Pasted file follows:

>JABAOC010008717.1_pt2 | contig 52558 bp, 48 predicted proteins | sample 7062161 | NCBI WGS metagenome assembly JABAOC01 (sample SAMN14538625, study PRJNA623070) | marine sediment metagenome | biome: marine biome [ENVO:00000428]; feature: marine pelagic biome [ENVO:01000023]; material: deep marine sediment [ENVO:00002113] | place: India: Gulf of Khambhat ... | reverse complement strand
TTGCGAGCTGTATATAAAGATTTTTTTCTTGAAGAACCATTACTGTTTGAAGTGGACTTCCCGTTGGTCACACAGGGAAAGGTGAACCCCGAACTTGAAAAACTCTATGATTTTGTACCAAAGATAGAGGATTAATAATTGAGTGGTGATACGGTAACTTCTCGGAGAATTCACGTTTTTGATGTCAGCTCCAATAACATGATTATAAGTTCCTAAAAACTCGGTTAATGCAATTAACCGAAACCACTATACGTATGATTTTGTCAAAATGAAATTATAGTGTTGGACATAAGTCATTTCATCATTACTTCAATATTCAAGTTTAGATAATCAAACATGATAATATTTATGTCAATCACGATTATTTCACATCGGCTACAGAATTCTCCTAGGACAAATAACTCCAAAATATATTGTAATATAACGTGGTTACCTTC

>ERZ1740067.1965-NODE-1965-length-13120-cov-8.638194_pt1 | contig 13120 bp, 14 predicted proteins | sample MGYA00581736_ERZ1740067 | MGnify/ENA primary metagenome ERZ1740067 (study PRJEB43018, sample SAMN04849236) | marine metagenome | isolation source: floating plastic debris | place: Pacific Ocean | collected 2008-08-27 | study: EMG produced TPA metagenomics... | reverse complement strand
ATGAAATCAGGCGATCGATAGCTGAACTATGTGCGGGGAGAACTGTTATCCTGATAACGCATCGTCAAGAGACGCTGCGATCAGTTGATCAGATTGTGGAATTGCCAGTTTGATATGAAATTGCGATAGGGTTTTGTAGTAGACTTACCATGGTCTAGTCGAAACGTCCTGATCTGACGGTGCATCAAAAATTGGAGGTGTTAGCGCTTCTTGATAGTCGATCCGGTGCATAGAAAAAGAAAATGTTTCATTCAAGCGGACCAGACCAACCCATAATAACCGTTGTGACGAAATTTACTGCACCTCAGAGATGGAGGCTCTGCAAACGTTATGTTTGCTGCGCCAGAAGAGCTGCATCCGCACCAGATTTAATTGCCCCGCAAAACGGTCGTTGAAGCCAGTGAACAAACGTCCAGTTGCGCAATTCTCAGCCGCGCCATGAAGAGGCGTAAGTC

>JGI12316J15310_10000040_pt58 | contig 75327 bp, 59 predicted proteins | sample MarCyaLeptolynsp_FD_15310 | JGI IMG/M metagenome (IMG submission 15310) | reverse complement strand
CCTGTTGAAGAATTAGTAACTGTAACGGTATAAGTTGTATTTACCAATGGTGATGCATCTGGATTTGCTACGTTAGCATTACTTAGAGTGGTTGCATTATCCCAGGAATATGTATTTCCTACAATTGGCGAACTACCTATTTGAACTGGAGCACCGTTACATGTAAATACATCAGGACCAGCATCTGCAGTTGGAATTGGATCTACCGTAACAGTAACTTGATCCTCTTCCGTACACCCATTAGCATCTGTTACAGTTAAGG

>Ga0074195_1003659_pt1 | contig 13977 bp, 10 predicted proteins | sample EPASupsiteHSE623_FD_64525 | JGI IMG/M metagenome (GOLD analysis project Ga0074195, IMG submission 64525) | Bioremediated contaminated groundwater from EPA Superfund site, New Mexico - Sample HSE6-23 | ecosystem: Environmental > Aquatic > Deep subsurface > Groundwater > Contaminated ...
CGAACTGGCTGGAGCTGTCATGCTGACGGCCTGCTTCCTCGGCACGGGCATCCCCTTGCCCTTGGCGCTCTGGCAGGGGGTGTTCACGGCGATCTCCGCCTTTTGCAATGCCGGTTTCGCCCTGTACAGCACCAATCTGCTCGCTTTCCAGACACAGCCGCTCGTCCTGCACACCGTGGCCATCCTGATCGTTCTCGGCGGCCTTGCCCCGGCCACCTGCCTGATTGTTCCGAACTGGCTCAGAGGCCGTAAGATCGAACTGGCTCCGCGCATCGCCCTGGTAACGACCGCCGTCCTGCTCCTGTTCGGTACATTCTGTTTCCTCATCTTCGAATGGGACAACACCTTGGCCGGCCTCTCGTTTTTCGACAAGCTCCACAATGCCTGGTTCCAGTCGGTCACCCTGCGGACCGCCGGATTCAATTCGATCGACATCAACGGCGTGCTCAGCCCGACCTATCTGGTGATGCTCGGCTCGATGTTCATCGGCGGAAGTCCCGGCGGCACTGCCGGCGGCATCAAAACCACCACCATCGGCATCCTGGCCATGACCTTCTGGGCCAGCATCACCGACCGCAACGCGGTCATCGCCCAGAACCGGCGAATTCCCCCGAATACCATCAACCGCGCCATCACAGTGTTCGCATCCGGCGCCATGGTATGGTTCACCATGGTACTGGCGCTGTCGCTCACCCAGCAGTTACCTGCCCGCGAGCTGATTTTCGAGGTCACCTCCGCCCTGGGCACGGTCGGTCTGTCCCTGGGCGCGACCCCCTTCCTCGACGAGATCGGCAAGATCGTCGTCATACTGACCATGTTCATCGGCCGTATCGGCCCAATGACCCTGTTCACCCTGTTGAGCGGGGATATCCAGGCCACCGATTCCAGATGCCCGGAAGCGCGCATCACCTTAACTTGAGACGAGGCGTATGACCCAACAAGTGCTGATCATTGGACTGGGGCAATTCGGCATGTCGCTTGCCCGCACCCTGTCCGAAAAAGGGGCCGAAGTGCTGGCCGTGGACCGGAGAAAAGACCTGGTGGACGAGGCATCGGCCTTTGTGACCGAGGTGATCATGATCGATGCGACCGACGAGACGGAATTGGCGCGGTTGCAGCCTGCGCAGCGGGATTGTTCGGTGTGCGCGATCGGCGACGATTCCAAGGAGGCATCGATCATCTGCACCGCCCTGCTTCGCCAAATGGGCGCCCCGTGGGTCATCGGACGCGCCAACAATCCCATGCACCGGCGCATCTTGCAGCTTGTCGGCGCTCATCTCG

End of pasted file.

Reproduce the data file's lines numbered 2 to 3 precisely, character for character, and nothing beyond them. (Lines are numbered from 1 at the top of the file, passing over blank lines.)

TTGCGAGCTGTATATAAAGATTTTTTTCTTGAAGAACCATTACTGTTTGAAGTGGACTTCCCGTTGGTCACACAGGGAAAGGTGAACCCCGAACTTGAAAAACTCTATGATTTTGTACCAAAGATAGAGGATTAATAATTGAGTGGTGATACGGTAACTTCTCGGAGAATTCACGTTTTTGATGTCAGCTCCAATAACATGATTATAAGTTCCTAAAAACTCGGTTAATGCAATTAACCGAAACCACTATACGTATGATTTTGTCAAAATGAAATTATAGTGTTGGACATAAGTCATTTCATCATTACTTCAATATTCAAGTTTAGATAATCAAACATGATAATATTTATGTCAATCACGATTATTTCACATCGGCTACAGAATTCTCCTAGGACAAATAACTCCAAAATATATTGTAATATAACGTGGTTACCTTC

>ERZ1740067.1965-NODE-1965-length-13120-cov-8.638194_pt1 | contig 13120 bp, 14 predicted proteins | sample MGYA00581736_ERZ1740067 | MGnify/ENA primary metagenome ERZ1740067 (study PRJEB43018, sample SAMN04849236) | marine metagenome | isolation source: floating plastic debris | place: Pacific Ocean | collected 2008-08-27 | study: EMG produced TPA metagenomics... | reverse complement strand